System Leadership and Community Development

About the Author

Rick Morse

Rick Morse is an associate professor of public administration and government at the UNC School of Government.

From "The Dawn of System Leadership" (SSIR, Winter 2015)
Stanford Social Innovation Review (Winter 2015)

An article titled “The Dawn of System Leadership” was recently published in the Stanford Social Innovation Review by Peter Senge, Hal Hamilton, and John Kania and I highly recommend it to anyone interested in community development. While the notion of system leadership is not new—it is getting at similar ideas that others have called collaborative, integrative, boundary-spanning, adaptive or catalytic leadership—I believe the emphasis on “systems” thinking, change, and leadership is very helpful, and their short article does a great job of distilling down a lot of learning into a few key points that I’d like to summarize here.

The authors speak in terms of a “search for a new type of leadership” that seeks to “catalyze and guide systemic change at a scale commensurate with the scale of the problems we face.” System leaders work at the system-level, which is why this term might be better than “collaborative” leadership, because collaboration can and does occur on more micro-scales, below the system-level. Senge and his colleagues find that true system leaders develop three “core capabilities…in order to foster collective leadership.” These leaders can “see the larger system” and help others set it. They foster “reflection and more generative conversations” among system stakeholders. And they shift “collective focus from reactive problem solving to co-creating the future.” In other words, they help stakeholders think strategically and work toward system governance as opposed to staying in problem-solving mode.

The article also talks about how people “grow as system leaders” and discusses helpful tools (like system mapping). The authors also offer practice advice for those seeking system-level change and developing themselves as would-be “system leaders.” Again, it is a very well-written article that I highly recommend.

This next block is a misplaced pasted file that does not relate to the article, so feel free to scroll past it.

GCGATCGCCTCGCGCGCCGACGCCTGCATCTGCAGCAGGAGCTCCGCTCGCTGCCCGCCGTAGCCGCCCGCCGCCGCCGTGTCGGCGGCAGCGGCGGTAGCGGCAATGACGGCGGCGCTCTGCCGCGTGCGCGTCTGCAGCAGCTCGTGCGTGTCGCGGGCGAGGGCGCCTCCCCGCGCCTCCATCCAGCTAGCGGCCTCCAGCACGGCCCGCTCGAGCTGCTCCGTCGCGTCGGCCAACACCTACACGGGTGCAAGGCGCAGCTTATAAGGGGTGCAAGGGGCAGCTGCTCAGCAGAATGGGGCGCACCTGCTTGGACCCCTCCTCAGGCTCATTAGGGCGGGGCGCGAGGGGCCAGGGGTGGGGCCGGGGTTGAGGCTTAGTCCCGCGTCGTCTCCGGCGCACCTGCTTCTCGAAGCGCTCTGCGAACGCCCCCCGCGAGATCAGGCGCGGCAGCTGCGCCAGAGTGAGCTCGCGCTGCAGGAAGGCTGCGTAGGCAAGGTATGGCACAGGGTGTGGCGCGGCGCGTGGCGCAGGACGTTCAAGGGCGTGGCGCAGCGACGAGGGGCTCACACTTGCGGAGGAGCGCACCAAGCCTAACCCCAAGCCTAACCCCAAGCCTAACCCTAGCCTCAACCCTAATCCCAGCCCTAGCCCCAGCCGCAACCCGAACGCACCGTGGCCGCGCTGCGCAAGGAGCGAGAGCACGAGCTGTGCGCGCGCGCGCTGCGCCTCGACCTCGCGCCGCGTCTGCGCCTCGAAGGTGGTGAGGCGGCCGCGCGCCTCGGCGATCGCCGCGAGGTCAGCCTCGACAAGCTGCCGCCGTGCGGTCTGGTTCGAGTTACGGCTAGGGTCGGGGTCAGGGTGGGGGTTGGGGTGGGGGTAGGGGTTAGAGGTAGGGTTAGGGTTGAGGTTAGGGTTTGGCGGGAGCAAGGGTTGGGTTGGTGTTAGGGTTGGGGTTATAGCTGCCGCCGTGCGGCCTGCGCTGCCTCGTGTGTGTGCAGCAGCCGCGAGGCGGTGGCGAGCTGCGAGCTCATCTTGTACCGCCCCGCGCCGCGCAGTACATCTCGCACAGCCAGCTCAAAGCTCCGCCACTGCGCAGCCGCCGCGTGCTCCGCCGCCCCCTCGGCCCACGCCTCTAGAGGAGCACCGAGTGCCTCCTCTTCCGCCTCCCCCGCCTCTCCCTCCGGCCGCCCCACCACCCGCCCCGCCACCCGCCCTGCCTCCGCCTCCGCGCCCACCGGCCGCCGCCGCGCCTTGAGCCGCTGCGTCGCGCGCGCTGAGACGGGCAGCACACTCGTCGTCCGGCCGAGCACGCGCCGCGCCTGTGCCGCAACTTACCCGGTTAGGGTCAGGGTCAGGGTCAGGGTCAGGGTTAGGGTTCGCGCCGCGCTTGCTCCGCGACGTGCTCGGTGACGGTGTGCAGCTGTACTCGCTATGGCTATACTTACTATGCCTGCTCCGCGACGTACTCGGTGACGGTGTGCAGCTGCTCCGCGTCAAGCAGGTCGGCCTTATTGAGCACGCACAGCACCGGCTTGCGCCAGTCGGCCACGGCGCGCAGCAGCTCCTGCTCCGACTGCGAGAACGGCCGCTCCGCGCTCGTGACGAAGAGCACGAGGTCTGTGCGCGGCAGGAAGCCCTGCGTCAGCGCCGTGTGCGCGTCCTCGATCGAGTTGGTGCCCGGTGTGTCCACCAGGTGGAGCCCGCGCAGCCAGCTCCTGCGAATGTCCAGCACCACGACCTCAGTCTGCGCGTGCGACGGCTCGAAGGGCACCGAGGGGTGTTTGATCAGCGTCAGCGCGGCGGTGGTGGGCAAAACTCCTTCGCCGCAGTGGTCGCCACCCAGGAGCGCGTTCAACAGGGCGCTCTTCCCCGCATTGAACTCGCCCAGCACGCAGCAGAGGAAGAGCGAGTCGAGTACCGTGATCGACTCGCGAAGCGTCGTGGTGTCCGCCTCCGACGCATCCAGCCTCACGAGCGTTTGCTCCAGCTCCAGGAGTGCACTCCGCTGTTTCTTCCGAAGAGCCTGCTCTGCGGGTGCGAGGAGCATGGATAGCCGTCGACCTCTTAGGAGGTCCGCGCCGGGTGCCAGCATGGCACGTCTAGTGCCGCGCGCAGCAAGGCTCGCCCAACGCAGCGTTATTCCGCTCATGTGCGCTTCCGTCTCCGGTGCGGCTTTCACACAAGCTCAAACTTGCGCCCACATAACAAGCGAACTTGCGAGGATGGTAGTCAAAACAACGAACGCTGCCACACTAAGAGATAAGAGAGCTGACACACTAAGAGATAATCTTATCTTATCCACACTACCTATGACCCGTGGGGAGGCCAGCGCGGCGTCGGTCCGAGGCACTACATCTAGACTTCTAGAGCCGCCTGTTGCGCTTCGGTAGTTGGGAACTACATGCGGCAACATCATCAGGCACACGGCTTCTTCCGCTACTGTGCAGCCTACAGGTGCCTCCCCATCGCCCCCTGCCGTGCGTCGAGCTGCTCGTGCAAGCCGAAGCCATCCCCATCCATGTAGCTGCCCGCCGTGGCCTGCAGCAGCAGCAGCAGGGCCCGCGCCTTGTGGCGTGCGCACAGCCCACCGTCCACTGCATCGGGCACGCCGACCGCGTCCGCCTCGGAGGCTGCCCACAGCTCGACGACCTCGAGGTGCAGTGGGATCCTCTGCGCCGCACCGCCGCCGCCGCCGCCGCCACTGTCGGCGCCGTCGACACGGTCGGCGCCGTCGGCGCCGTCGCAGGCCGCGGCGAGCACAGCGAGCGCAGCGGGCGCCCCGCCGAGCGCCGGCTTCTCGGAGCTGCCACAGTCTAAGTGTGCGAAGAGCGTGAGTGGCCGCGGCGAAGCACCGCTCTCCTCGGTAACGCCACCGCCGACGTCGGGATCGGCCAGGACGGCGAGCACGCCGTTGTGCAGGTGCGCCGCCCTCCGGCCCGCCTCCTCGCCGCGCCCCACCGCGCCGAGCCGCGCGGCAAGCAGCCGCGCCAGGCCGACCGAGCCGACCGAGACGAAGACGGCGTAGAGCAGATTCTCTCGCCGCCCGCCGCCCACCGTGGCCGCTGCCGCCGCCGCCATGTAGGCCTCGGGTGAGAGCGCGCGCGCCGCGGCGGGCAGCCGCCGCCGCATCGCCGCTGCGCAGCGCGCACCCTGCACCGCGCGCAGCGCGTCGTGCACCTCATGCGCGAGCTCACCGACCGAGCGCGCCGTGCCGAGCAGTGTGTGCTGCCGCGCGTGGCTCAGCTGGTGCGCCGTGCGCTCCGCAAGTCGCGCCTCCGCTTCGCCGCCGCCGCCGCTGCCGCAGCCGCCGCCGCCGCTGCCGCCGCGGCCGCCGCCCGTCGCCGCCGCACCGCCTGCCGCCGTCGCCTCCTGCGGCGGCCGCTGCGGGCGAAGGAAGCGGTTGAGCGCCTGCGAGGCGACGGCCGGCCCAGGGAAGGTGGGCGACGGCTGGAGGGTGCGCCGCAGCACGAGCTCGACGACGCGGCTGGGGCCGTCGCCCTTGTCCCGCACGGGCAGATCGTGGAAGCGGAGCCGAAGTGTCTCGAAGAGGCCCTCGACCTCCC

I couldn’t help but think of community development efforts when I read this article. Communities are complex systems and ultimately, community development is about achieving systemic change. The community capitals framework is a great tool for thinking about community as a complex system, and those engaged in community development would do well to use that tool as a guide for systems-thinking and system leadership in those efforts.

I was also thinking about food systems when I read this article. Community food councils are a great example of efforts to engage the whole system and they require a good deal of system leadership to organize and make effective. Well-running food councils are doing just what Senge and his colleagues suggest system leaders facilitate: they help stakeholder think in terms of the whole food system; they provide a container for reflection and “generative conversations;” and they strive to achieve some semblance of system-level governance, being proactive in creating more sustainable local and regional food systems.

Do you know people in your community that are effective system leaders? What do they do that is effective? What practices do you see in terms of community development that lead to system-level learning and change?

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